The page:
Anyone?

Without looking at all these complex equations, three examples, easy to follow:

1/2 = 0.5

Is the same as 0.5 x 2 = 1 (Agree?)

Well, then if:

1/0 = 0

This is like saying:

0 x 0 = 1 (I don't think so...)

For those arguing about infinity... Let's see that one at work:

1/0 = Infinity

Infinity x 0 = 1 (I don't think so...)

To make all the other rules of mathematics work, any number divided by zero is UNDEFINED.

Interesting:

sqrt(-100) = 10i

2^2000 - no calculator result offered

yet

2^500 offers 3.27339061e150

So I think I know what they've done, there is a signal you get back from the Floating point processor which results in errors on calculators.

Instead of catching that signal, it looks like they might have prechecked the numbers, a negative number in the SQRT function and they make it position and tack an 'i' on (which shows a high level of maths in the programmer), too large a number on ^ results in no error offered.

So the programmer appears to know his maths, but not how errors comes back from the FP processor.

[delorie.com...]

After a month of discussion and 8 pages of writing, we did not go anywhere. It's still undefined and infinity.

Where is the answer? We may never get one if we try to find an "exact" answer but not with an "approximation".

Let's get back to the topic here, and the Google calculator. What answer should the Google calculator show for 1/0?

I say it should say "undefined". You say what? Infinity?Let us know the answer.....

My answer is "I agree with Google to give 1/0=0". This is the best approximation I can agree with.

**My reason:**

I like to approach this problem with an approximation.

As ncgimaker mentioned above:

1/X tends to infinity as positive X tends to zero.

1/X tends to -infinity as negative X tends to zero.

When X is zero the result is therefore somewhere between -INFINITY and +INFINITY and is thus undefined.

If we plot this function 1/x with x from -1 to 1, we see that 1/x is broken at x=0. The right side is off down the page while the left side is out of the page from the top.

If we use an approxination, x approaches to zero but not yet zero from both sites: x=10^-100 and x=-10^-100. We got Google in the left site and "Noogle" in the right site. Now we use an average to get 1/x at x=0.

1/x at x~0 = [Google+Noogle]/2 = 0

You can use this approach with any value of x but zero, you will get the same answer. Thus, I think 1/0=0 is the best approximation we can make.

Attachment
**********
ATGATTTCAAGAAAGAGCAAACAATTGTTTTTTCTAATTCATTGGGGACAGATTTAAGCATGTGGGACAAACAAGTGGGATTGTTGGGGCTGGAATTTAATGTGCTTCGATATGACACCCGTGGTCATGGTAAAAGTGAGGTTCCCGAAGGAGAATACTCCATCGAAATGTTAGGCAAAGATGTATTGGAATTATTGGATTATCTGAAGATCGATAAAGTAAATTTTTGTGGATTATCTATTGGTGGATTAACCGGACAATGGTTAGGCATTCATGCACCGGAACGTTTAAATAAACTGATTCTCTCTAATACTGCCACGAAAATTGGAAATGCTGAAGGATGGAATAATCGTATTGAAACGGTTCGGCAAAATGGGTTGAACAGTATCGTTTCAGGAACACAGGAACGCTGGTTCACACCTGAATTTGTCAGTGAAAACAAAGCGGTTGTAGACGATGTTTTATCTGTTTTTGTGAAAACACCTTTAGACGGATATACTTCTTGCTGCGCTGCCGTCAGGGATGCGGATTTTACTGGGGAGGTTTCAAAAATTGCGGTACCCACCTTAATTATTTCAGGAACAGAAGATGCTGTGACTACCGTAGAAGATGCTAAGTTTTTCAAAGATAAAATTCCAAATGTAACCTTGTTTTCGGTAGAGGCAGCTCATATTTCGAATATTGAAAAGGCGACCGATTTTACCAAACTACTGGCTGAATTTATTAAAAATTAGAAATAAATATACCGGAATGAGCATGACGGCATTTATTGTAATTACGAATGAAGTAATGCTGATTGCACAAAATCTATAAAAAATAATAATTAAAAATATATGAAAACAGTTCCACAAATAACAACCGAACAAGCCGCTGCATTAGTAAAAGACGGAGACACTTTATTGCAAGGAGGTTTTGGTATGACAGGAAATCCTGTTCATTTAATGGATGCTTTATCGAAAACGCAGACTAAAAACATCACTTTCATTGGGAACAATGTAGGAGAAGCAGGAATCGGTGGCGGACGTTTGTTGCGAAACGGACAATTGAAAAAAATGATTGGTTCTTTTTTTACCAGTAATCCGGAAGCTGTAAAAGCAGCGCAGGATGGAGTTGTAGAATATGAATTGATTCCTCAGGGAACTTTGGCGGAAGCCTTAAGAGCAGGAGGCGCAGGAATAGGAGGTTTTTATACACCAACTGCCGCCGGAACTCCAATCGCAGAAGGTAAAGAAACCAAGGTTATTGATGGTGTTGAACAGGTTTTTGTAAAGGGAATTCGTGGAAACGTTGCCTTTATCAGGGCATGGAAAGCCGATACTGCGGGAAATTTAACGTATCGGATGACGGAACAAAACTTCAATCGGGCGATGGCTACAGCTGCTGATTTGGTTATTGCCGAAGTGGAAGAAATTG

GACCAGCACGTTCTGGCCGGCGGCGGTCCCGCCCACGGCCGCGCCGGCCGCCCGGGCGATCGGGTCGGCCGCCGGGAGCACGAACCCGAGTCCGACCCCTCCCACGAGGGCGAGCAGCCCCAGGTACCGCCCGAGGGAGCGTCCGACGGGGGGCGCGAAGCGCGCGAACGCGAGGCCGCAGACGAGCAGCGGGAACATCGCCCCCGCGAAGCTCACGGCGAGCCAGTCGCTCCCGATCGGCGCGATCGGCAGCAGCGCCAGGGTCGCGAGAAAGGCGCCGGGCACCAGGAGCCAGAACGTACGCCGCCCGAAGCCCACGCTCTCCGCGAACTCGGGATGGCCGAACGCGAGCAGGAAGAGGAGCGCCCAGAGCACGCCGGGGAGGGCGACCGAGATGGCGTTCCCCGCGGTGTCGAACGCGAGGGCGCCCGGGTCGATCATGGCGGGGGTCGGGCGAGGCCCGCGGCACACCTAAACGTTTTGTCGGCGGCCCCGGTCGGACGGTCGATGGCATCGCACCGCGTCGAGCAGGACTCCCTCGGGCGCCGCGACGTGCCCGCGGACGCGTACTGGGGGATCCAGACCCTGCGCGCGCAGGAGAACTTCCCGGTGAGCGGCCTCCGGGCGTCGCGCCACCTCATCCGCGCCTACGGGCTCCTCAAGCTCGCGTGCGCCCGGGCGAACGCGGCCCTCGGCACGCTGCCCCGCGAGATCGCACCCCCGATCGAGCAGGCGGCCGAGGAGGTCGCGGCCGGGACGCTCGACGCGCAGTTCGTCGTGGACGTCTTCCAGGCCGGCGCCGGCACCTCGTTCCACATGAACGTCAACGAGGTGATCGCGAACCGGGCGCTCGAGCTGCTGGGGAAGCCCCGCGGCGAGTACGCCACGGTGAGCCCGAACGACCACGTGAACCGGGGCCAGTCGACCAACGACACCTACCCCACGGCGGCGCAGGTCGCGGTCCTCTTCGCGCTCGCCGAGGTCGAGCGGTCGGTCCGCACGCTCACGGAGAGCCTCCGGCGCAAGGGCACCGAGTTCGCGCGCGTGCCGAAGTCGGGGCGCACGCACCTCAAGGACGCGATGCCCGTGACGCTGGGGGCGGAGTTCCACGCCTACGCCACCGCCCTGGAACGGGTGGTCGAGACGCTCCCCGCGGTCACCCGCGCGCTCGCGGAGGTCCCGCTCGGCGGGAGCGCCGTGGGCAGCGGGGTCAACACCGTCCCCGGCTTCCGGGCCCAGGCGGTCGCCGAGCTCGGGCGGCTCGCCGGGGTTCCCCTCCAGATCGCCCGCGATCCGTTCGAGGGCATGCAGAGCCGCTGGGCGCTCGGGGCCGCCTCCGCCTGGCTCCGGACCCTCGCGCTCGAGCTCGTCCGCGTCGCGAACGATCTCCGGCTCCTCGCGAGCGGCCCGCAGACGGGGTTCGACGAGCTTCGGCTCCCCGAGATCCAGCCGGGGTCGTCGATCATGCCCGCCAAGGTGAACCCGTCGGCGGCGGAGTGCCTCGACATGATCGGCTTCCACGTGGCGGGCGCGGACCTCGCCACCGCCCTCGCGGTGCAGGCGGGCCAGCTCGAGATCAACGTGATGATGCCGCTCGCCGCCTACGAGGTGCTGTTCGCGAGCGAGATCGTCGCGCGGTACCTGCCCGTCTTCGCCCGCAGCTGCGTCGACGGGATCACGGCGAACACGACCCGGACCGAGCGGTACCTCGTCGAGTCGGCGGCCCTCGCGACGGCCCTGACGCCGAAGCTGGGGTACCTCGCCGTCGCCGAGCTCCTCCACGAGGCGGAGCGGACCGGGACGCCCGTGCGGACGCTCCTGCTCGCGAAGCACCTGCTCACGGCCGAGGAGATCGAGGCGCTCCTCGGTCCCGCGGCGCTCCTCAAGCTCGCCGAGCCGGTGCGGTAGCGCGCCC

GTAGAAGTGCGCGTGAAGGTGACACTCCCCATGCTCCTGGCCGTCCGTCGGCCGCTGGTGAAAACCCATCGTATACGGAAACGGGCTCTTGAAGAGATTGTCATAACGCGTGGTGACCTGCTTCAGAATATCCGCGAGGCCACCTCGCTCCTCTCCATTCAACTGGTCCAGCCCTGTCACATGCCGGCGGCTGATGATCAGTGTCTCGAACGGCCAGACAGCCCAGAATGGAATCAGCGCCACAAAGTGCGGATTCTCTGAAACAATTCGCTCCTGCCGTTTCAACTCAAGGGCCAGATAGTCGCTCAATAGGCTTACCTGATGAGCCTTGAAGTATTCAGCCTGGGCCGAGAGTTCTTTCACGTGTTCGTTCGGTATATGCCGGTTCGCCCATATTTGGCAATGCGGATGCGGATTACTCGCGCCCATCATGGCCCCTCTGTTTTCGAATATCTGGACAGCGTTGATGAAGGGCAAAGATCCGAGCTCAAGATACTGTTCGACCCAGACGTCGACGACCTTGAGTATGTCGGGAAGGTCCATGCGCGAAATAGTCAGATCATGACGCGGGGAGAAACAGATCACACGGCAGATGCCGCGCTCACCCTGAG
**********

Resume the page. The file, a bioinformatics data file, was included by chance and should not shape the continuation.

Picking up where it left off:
Even more interesting:

2^(10 * i) = 0.797119617 + 0.603821427 i

They went to all that effort to handle imaginary numbers but yet returned 1/0=0.

Contrast this with Yahoo,

2^1100 = INF .

2^(10*i) Offers no suggestion

1001/(10-10) Offers no suggestion

Google's precision shows they're using standard FP maths.

log(1 - 0.9999999999999999) = -15.9545898 (should be 16)

log(1 - 0.99999999999999999) = no result offered (really 17)

I think thats 'double' precision binary representation.

Interesting stuff.

If we use an approxination, x approaches to zero but not yet zero from both sites: x=10^-100 and x=-10^-100. We got Google in the left site and "Noogle" in the right site. Now we use an average to get 1/x at x=0. 1/x at x~0 = [Google+Noogle]/2 = 0

Actually I wish I could edit my post because its not *between* -INFINITY and +INFINITY, it is a *choice* *between* -INFINITY and +INFINITY and thus undeterminable.

No matter, there is an IEEE standard for this see the link I put in the later post. I'll settle for their error signal as the correct answer (and its not their INF signal).

1/0= IEEE Error signal.

Fair enough?

1/X tends to infinity as positive X tends to zero.

1/X tends to -infinity as negative X tends to zero.When X is zero the result is therefore somewhere between -INFINITY and +INFINITY and is thus undefined.

This is a valid argument. In previous posts, I have said that you can argue that -infinity=+infinity, however, this yields few useful results in practical mathematics.

I still believe that it is more accurate to state that n/0 = infinity rather than undefined, because some calculations do genuinely yield undefined values.

Kaled.

Semantics about infinite or infinity or +infinity or indeterminate I don't care much about. But you cannot in principle use the equals sign ("=") to represent 1/0 or 0/0. The equals sign means

In other words a simple sentence explaining what 1/0 represents and why it can't be calculated is fine, but you can't properly say 1/0=0 or 1/0=infinity any more than you can say 1/0=my Aunt Fanny.

I'm amazed how some people would actually like to make up their own definitions of how mathematics works. And without any basis other than "gut" feel that it must be right because it seems right.

I don't care about calculus and infinately small slices of an object.